The Advertising Century

Betty Crocker

Published on .

PRODUCT: Food products including cake mixes, frostings, microwave popcorn and biscuit mixes
CREATOR: Washburn Crosby Co., a forerunner of General Mills

Long before Martha Stewart, there was Betty Crocker.

Betty was created in 1921 after a promotion for Gold Medal flour flooded Washburn Crosby Co. with questions about baking. To answer customers in a more personal manner, the company created a fictitious kitchen expert, pulling the name "Crocker" from a recently retired director of the company and adding the first name "Betty" because it sounded friendly.

Washburn Crosby's female employees were asked to submit handwriting samples for Betty's signature and the one selected as "most distinctive" is still Betty's signature today.

From these humble home-ec beginnings, Betty went on to become one of the first multimedia superstars. Beginning in 1924, she hosted the country's first radio cooking show, "Betty Crocker School of the Air," first on a local Minneapolis station and later on the NBC radio network.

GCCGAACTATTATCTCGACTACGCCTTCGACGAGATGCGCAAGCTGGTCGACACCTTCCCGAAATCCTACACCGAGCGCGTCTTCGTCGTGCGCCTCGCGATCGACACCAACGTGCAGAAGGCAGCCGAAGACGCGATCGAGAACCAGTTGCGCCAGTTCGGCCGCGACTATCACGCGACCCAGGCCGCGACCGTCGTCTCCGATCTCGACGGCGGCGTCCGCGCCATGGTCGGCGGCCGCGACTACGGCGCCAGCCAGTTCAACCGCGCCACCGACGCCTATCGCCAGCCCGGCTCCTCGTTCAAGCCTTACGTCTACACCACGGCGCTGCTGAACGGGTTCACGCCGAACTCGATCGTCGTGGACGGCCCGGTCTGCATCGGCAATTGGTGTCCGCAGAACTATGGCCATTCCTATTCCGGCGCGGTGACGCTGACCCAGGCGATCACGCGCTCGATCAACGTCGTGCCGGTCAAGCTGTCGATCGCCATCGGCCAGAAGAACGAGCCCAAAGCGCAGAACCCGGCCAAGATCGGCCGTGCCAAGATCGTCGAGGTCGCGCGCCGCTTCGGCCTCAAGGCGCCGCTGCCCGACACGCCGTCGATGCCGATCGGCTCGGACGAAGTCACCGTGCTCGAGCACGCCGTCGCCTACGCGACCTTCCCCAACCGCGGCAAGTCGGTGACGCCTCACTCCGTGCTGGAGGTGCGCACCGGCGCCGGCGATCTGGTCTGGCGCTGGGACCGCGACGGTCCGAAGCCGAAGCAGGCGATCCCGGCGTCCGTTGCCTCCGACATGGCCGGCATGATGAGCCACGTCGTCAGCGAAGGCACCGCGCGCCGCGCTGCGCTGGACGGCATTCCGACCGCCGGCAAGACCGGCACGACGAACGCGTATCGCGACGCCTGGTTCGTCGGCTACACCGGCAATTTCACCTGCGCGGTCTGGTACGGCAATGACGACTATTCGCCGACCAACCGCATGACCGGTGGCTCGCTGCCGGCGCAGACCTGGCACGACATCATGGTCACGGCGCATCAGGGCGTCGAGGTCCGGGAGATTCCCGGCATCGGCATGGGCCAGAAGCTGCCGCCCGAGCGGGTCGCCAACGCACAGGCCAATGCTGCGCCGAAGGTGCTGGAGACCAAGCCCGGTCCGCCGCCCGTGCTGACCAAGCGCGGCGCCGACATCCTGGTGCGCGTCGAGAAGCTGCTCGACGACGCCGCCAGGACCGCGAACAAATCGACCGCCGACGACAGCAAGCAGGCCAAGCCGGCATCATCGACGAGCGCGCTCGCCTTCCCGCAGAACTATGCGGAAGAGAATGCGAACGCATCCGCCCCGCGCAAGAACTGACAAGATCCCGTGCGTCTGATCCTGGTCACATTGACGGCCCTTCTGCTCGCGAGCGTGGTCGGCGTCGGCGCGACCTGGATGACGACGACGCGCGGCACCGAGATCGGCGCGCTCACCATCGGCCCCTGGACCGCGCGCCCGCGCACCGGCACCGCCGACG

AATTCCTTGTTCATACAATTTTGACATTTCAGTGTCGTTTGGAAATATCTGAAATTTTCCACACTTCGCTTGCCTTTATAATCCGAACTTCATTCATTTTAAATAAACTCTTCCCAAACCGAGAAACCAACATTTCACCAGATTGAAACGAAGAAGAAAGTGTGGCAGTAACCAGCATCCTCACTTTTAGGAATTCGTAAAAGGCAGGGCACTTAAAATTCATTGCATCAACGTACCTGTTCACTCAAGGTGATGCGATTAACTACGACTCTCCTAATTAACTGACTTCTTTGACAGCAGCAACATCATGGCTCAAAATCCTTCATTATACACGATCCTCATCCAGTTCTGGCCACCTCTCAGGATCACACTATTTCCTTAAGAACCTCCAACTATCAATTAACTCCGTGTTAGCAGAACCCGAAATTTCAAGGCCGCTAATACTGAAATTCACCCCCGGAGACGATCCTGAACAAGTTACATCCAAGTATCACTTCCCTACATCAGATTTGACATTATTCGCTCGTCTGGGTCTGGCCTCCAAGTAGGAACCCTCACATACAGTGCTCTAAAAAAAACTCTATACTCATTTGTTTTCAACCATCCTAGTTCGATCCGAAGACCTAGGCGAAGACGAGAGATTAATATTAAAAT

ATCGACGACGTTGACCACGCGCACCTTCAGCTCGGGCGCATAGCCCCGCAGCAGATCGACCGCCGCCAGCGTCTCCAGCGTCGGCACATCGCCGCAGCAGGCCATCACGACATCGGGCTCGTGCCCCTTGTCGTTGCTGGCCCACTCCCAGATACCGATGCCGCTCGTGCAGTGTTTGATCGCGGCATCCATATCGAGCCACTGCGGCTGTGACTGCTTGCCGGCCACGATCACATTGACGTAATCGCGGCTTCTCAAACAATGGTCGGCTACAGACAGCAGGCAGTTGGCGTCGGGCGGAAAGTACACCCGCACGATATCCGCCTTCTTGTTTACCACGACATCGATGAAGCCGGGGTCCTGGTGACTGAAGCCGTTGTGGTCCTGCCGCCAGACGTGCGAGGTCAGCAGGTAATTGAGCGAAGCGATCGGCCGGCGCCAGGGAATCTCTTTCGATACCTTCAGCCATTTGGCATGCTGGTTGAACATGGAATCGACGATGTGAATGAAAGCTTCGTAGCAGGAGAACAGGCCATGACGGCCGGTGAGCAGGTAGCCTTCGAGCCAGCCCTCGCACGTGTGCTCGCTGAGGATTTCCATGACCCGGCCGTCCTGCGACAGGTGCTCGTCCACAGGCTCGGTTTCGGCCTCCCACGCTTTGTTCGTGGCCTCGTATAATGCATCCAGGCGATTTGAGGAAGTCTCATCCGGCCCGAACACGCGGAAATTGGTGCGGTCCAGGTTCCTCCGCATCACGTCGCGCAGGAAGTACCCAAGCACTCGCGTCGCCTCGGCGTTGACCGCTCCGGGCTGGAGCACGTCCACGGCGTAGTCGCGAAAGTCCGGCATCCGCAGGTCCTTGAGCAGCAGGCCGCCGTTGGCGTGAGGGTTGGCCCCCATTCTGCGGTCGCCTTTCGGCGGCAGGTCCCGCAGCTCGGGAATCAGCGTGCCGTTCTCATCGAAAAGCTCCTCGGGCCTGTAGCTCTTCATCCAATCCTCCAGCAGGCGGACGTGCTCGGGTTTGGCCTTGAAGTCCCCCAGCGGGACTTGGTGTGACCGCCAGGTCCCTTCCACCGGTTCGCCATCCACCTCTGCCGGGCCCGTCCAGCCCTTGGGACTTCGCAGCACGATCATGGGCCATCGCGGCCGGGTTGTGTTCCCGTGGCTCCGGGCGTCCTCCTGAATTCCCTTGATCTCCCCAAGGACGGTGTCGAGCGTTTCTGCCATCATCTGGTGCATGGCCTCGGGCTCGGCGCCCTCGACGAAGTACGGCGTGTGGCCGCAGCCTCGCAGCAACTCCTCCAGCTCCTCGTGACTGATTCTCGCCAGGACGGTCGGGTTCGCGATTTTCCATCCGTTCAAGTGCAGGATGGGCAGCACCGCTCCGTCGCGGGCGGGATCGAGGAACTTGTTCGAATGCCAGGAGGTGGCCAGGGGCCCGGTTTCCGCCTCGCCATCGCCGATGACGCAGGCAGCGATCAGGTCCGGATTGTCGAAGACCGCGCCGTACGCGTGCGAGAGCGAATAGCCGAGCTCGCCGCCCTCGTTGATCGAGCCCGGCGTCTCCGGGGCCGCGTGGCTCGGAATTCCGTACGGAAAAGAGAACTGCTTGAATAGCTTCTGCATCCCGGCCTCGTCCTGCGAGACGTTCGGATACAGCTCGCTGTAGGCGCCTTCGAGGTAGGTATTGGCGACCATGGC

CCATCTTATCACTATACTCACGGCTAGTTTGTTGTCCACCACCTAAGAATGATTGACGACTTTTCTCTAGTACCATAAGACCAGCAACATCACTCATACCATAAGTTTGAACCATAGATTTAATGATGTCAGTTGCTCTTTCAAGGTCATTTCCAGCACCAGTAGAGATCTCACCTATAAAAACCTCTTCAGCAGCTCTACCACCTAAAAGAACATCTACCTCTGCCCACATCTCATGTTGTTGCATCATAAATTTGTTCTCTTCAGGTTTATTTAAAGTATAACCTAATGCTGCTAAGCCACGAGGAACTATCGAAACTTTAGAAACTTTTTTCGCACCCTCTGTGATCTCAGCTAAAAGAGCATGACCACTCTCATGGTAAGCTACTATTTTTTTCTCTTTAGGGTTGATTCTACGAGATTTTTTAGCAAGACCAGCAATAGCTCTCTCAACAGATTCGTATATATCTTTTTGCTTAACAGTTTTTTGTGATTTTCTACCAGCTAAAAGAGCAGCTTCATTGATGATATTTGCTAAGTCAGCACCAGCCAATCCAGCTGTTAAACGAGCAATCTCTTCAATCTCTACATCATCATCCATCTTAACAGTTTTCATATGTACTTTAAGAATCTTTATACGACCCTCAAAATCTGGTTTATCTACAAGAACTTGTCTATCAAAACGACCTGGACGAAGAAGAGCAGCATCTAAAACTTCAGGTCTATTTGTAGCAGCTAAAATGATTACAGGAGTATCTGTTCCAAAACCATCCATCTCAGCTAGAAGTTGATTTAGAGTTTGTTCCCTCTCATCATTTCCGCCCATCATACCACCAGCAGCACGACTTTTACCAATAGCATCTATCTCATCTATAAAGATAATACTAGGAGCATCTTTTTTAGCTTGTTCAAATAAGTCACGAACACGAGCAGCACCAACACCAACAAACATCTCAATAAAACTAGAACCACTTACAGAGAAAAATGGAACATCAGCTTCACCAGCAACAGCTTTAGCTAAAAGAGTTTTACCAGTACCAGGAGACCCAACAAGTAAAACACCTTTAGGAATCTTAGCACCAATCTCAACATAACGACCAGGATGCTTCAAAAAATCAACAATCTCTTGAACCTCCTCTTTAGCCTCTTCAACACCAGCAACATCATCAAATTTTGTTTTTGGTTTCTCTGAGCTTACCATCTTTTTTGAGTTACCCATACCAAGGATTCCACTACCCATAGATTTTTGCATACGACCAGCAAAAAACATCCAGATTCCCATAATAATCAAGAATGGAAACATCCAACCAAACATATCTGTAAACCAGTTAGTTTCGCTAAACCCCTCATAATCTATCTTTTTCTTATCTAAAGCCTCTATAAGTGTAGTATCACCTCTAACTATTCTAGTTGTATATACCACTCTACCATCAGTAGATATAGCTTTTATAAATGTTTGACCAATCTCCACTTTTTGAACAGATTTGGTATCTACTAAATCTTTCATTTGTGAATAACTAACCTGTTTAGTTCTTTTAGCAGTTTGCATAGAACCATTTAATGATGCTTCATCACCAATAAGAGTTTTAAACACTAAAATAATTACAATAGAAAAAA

During the 1930s she helped advise a cash-strapped nation on how to cook tasty budget meals. She was voted the second-most- famous woman in America after Eleanor Roosevelt, according to Fortune in 1945. It was only a matter of time before she wooed consumers on television.

After numerous guest appearances on CBS and NBC, where she taught stars such as George Burns and Gracie Allen to cook, Betty got her own show, "The Betty Crocker Search for the All-American Homemaker of Tomorrow." The series, featuring a variety of actresses playing Betty, ran from 1954 to 1976.

Meantime, behind-the-scenes Bettys were authoring cookbooks. Since the 1950s, more than 200 Betty Crocker cookbooks have been published. Betty also developed her own line of food products, starting with the famous Betty Crocker cake mixes.

Along the way, Betty's image was refined to reflect the changing image of women. Over the years she has had eight different "looks," from the first stern gray-haired, older woman in 1936 to today's olive-skinned, dark-haired Betty, a product of computer morphing.

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